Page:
In an internal review, a federal drug safety official concluded that a controversial antibiotic made by a French drug company should be withdrawn, according to e-mail messages exchanged among top agency officials.
The official, Dr. David Graham, part of the Food and Drug Administration’s drug safety office, wrote in a message dated June 16 that the agency’s approval of Ketek, an antibiotic made by Sanofi-Aventis that is also known as telithromycin, was a mistake.
“It’s as if every principle governing the review and approval of new drugs was abandoned or suspended where telithromycin is concerned,” Dr. Graham wrote.
Referring to reports of negative, or adverse, drug reactions voluntarily submitted to the agency, he continued, “We don’t really know if the drug works; no one is claiming it works better than other, safer drugs; and we’re flying blind as far as safety goes, except for our own A.D.R. data that suggests telithromycin is uniquely more toxic than most other drugs.”
Dr. Graham concluded that the agency should recommend the drug’s “immediate withdrawal.”
Melissa Feltmann, a spokeswoman for Sanofi-Aventis, said the company had already changed the drug’s label.
“We continue to believe that the benefits of Ketek outweigh the risks when it is used as directed for its approved indications,” Ms. Feltmann said.
An F.D.A. spokeswoman, Susan Bro, said, “Every issue or question raised during the Ketek review process and subsequently since approval has been rigorously reviewed by the nation’s best physicians, statisticians and epidemiologists both internal and external to the F.D.A.”
Dr. Graham’s e-mail message is one of dozens provided to The New York Times in recent weeks that reveal a fierce debate within the F.D.A. over the safety of Ketek and the appropriateness of the agency’s actions regarding the antibiotic.
The documents show that at least four agency safety officials — including Dr. Charles Cooper, Dr. David Ross and Dr. Rosemary Johann-Liang — expressed serious reservations about the safety of Ketek. Two weeks after Dr. Graham’s e-mail message, the agency announced changes to Ketek’s label emphasizing that the drug could in rare circumstances cause serious liver injury, liver failure and death.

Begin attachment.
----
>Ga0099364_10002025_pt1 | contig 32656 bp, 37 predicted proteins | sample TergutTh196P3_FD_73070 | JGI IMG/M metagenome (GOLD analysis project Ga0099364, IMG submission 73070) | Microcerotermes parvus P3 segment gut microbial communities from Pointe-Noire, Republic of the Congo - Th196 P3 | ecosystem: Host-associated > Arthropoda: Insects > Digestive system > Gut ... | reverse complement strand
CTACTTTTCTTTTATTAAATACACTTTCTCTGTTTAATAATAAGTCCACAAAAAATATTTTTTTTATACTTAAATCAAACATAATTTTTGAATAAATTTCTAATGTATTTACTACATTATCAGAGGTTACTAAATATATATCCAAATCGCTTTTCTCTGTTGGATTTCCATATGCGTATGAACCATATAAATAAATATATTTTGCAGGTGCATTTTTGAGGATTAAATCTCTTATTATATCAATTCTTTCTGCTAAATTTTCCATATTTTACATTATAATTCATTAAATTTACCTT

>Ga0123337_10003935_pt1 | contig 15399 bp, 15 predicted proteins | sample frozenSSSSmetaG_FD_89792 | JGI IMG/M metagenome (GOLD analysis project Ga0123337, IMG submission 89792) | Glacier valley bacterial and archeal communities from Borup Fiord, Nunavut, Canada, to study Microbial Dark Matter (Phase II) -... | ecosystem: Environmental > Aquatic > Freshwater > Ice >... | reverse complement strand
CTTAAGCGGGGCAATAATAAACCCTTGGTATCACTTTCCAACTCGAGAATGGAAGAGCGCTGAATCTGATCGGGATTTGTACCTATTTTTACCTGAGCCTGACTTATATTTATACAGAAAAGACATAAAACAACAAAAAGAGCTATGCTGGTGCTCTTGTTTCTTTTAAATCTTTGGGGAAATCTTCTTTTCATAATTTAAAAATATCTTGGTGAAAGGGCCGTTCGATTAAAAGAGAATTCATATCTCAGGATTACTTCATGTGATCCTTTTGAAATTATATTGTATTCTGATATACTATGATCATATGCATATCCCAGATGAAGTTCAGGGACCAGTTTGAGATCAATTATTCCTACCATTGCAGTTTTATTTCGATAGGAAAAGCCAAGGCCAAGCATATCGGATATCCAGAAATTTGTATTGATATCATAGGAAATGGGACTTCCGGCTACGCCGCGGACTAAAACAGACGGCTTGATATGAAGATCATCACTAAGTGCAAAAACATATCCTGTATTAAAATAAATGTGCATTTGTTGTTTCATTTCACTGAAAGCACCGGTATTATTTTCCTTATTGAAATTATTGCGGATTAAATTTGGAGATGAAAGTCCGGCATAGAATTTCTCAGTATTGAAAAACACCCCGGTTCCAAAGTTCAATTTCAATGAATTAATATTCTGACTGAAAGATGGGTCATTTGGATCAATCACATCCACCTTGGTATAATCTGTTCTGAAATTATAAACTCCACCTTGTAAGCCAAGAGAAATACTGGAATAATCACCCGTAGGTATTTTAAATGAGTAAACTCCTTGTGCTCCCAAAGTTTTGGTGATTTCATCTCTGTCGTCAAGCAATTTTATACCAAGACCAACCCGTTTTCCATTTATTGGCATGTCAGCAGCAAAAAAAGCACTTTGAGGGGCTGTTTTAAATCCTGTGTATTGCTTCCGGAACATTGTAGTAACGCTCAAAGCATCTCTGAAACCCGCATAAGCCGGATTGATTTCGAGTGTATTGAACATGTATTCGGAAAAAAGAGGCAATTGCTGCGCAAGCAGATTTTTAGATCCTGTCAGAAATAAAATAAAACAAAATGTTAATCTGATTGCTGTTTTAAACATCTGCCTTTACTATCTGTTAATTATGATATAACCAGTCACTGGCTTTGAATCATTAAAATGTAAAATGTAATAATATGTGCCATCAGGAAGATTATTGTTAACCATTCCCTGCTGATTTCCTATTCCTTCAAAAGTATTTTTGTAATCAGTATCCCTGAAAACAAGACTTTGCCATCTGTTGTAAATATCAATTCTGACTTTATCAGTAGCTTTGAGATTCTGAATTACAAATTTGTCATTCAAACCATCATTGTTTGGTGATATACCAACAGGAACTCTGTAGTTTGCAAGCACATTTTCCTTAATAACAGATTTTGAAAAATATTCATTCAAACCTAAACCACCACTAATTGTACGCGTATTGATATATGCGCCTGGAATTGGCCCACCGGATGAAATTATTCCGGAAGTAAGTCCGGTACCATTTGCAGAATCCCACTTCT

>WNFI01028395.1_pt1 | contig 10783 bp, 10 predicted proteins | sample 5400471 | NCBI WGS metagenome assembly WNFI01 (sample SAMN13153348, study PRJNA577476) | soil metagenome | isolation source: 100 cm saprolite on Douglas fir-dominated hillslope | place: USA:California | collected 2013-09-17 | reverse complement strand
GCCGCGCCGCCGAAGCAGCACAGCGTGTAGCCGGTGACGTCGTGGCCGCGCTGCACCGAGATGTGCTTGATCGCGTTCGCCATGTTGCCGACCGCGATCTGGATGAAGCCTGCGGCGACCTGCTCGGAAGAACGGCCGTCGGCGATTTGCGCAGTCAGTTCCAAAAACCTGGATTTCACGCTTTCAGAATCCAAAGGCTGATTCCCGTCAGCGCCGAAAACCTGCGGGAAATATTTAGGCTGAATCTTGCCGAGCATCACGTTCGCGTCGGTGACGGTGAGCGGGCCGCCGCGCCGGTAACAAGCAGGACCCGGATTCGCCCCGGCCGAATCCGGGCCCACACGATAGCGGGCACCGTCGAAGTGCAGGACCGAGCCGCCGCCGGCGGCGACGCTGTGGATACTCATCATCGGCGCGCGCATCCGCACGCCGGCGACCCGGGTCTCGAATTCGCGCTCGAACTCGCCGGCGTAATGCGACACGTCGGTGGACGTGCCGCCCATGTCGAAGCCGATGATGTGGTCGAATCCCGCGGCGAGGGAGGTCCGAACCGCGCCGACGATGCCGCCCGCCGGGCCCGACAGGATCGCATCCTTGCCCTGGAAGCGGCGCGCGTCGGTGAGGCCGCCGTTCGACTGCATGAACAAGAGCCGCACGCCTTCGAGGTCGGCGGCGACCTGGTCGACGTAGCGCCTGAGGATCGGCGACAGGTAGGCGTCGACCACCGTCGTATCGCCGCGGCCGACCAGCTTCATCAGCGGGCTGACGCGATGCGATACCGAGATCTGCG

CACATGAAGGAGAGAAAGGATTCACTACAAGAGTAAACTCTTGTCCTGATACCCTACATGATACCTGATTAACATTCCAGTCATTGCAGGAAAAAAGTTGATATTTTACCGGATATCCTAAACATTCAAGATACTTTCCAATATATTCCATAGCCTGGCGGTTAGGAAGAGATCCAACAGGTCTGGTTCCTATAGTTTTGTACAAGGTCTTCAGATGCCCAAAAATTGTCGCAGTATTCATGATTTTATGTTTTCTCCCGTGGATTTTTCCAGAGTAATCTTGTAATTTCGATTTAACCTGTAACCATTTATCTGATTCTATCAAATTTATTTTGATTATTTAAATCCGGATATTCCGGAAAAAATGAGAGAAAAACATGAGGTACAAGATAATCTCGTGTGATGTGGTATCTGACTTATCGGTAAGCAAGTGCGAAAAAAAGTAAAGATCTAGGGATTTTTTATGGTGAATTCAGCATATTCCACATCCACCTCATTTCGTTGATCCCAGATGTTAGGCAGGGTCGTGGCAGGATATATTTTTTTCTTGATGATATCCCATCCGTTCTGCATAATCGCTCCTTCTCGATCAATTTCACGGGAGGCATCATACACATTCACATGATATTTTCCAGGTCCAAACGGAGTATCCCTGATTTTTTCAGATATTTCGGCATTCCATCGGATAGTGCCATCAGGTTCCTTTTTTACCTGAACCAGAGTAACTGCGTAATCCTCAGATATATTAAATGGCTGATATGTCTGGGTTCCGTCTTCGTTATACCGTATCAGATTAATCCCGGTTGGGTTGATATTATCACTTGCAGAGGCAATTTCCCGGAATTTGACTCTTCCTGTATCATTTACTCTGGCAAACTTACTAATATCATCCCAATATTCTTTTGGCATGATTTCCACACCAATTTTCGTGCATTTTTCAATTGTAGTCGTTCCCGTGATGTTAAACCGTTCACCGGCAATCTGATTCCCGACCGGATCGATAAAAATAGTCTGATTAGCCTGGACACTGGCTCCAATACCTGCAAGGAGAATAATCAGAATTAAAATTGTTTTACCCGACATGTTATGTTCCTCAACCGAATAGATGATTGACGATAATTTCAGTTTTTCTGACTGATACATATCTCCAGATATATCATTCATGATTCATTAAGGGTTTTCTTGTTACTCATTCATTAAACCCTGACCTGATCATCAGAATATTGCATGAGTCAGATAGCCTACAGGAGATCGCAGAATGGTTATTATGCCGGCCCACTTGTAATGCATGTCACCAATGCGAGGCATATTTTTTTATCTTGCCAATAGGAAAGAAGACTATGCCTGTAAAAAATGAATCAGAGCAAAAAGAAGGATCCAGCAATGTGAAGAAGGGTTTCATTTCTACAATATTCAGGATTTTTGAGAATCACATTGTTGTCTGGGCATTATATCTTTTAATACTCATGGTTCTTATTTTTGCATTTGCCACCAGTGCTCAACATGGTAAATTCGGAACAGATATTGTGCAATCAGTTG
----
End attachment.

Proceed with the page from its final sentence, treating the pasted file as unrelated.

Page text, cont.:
In addition to liver problems, Ketek can cause blurred vision and loss of consciousness. In patients with myasthenia gravis, a rare neurological disorder, it can cause death.
More than five million prescriptions for Ketek have been written in the United States since its approval in 2004. Fourteen adult patients have suffered liver failure after taking Ketek. At least four of them have died. Twenty-three others have suffered serious liver injury. Most of the reported problems involving Ketek occurred in otherwise healthy patients.
In May, Dr. Johann-Liang called for a halt to Sanofi-Aventis’s tests of Ketek in children with ear infections, arguing that cutting the duration of ear pain by one day was hardly worth risking death. Shortly after these concerns were reported in The New York Times, Sanofi-Aventis announced a “pause” in its pediatric clinical trials.
Senator Charles E. Grassley, Republican of Iowa and chairman of the Finance Committee, who has been investigating the circumstances surrounding Ketek’s approval, called the assertions about Ketek “very serious.”
“It’s no surprise to learn that the F.D.A. didn’t listen to Dr. Graham on the dangers of Ketek,” Mr. Grassley said. “The F.D.A. has made it their business to discredit Dr. Graham and others who aren’t willing to cater to the drug companies.”
Approval of Antibiotic Worried Safety Officials
The company first sought approval for Ketek in February 2000. But hints in the company’s clinical trials that it could cause liver problems led the agency to ask for more information. The company began a study in 24,000 patients, but F.D.A. investigators found repeated instances of fraud in the study.
One agency document concluded that Sanofi-Aventis knew of some of the problems in this trial but failed to alert the F.D.A. before the agency discovered the problems on its own. The document also concluded that the company’s required reports about problems with the drug “have been incomplete or reported in a dilatory fashion.”
E-mail messages among agency safety reviewers reveal a growing distrust of Sanofi-Aventis.
“I tried to argue that given Aventis’s track record in which they have proven themselves to be nontrustworthy that we have to consider the possibility that they are intentionally doing a poor job of collecting the postmarketing data to protect their drug sales,” Dr. Cooper wrote. He added that he had made his opinion known to an agency official, who disagreed. The F.D.A. approved Ketek based partly on the company’s reported experience with the drug in other countries, which is called postmarketing surveillance. In the United States, many drug problems are not reported to the agency, and such surveillance is even less reliable in other nations, according to Dr. Graham’s e-mail message and other documents.
“For F.D.A. to refer to its being reassured by postmarketing data from Latin America and Europe as a basis for declaring ‘Ketek is safe’ is in my opinion a great abuse of such surveillance data,” Dr. Graham wrote.
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